Friday, April 14, 2006
It should not come as a great shock that a federal grand jury in San Francisco is investigating star slugger Barry Bonds for perjury related to his testimony in December 2003 in the Balco (Bay Area Laboratory Co-operative) steroid investigation. CNN.com reports (here) that the grand jury began hearing testimony about one month ago, around the time reports emerged about the book "Game of Shadows" that asserts Bonds began using steroids in 1998, after Mark McGwire broke Babe Ruth's single-season home run record. The San Francisco Chronicle reported in 2004 that Bonds told the grand jury that he used two items that he did not know contained steroids, but that he never knowingly used steroids.
The grand jury has subpoenaed, among others, Bonds' personal physician, according to an AP story (here). The doctor accompanied Bonds to Balco's offices and drew his blood there, according to "Game of Shadows." In March 2005, a reputed former girlfriend of Bonds testified before the Balco grand jury that he took steroids (see earlier post here). The testimony of the physician may corroborate assertions by others about Bonds' use of steroids at the time he testified before the grand jury, contradicting his testimony. As an earlier post (here) noted, however, a perjury prosecution will depend on the specificity of the questions and answers from the 2003 testimony.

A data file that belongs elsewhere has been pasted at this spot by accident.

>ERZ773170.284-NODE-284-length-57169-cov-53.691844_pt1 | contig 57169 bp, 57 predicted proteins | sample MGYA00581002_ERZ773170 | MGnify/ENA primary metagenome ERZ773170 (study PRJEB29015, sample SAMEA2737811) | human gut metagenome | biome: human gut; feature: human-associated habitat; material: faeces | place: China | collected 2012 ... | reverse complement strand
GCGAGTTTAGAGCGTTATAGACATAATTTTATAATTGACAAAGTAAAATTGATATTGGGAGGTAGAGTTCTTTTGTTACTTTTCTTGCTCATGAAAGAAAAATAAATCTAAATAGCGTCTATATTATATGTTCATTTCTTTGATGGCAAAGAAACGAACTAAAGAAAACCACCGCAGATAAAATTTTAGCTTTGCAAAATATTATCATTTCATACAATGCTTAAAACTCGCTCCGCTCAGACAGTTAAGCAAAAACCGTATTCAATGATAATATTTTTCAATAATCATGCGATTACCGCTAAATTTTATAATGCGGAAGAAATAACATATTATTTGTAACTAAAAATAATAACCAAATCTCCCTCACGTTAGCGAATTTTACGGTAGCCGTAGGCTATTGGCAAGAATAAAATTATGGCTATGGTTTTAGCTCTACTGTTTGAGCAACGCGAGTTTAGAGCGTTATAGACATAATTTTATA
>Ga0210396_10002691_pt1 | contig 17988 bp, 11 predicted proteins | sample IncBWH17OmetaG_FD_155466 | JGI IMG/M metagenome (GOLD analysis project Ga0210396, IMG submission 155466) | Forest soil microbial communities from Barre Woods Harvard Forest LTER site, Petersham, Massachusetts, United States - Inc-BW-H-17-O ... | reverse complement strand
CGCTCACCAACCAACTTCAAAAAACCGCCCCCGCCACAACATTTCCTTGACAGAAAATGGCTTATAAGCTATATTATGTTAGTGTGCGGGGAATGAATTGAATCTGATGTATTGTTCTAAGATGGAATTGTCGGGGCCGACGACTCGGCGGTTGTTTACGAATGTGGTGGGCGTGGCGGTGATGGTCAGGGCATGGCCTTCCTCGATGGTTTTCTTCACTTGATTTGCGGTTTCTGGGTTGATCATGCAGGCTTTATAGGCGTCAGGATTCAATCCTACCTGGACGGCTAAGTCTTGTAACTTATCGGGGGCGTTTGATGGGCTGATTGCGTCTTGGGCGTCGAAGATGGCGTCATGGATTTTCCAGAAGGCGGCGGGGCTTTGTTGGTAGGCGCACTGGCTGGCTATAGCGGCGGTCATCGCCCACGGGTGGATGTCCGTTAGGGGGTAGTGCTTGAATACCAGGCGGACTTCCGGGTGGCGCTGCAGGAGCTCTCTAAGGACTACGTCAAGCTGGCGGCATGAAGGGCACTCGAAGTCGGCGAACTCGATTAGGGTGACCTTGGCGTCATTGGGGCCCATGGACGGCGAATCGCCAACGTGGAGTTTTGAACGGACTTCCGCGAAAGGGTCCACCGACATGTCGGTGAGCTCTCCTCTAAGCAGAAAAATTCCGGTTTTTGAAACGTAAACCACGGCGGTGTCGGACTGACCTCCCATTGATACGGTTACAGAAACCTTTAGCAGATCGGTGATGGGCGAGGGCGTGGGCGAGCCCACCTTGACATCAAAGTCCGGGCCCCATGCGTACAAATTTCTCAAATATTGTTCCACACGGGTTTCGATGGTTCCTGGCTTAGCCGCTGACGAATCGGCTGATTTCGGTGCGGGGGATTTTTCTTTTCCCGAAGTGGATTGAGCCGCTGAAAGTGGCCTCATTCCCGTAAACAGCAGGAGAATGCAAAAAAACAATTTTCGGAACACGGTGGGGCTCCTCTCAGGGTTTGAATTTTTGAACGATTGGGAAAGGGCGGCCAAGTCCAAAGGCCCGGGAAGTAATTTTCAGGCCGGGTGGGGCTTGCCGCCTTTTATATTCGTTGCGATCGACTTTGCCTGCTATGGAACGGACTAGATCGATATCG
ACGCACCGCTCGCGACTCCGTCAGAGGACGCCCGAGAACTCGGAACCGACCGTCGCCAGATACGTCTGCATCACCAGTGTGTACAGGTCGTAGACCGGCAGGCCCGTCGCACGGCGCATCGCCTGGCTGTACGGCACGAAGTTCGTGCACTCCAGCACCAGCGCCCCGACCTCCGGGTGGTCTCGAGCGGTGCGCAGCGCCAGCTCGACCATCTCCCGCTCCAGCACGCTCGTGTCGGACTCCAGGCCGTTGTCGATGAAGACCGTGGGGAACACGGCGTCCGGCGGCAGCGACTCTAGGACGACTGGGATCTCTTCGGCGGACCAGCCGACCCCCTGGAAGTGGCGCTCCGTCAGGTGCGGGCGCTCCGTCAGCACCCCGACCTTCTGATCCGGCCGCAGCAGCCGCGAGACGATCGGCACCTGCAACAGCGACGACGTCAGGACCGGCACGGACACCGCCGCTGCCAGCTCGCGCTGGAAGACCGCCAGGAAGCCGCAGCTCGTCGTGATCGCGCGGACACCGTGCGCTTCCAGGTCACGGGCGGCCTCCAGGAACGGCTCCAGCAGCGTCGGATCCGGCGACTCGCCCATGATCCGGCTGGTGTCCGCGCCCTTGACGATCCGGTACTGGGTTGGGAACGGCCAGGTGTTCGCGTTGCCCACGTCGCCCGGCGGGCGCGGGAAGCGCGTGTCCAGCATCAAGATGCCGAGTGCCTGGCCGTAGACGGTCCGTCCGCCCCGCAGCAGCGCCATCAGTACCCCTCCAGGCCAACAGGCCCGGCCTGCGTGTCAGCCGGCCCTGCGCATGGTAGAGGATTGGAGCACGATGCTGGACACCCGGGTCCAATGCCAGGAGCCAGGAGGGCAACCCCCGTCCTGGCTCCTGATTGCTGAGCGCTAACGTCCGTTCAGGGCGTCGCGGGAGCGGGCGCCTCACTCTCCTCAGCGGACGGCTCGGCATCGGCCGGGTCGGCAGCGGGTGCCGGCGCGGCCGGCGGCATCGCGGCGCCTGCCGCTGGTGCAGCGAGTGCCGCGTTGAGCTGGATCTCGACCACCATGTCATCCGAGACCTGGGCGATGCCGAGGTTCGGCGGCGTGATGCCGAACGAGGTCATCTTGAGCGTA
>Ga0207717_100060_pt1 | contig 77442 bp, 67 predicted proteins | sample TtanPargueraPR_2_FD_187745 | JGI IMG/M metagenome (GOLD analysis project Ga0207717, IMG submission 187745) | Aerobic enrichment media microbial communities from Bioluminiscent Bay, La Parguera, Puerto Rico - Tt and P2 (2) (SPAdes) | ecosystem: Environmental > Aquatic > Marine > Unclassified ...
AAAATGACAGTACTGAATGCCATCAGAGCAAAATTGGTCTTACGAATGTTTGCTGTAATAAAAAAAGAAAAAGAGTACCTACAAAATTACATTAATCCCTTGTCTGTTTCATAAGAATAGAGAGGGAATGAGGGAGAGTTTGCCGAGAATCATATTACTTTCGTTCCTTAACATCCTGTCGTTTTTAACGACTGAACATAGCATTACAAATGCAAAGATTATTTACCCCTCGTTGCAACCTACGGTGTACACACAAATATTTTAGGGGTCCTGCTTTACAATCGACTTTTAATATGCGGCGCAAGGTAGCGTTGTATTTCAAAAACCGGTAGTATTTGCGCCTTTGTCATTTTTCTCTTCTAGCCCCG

Mike Rains, Bonds' attorney, may already be setting up the defense to an indictment by arguing that the government set a "perjury trap." According to the CNN.com story, Raines said, ""Look no further than Martha Stewart. The trap is perjury . . . You offer immunity and you get him in there and then you ask them questions and you get them on lying to federal officers. That's the trap. That's exactly what they got Martha for." I think the comparison to Martha Stewart is rather inapt. Even if one accepts that it was unfair to prosecute Stewart for false statements but not the underlying subject of the investigation, she did not receive immunity and her statements were not under oath. Bonds received immunity for the purpose of telling the truth, and the government had no desire to obtain false testimony from him. Indeed, the reason why immunity is granted in most cases is because the person will provide evidence against others and avoids prosecution. The immunity grant states explicitly that false testimony can be used against the person, and this appears to be the exact type of situation in which a perjury prosecution is most appropriate. The witness agrees to tell the truth to assist an investigation, and then gives false testimony -- that strikes me as the paradigmatic scenario for a perjury prosecution. Granting immunity is probably the least likely situation in which a so-called "perjury trap" would be set by prosecutors. (ph)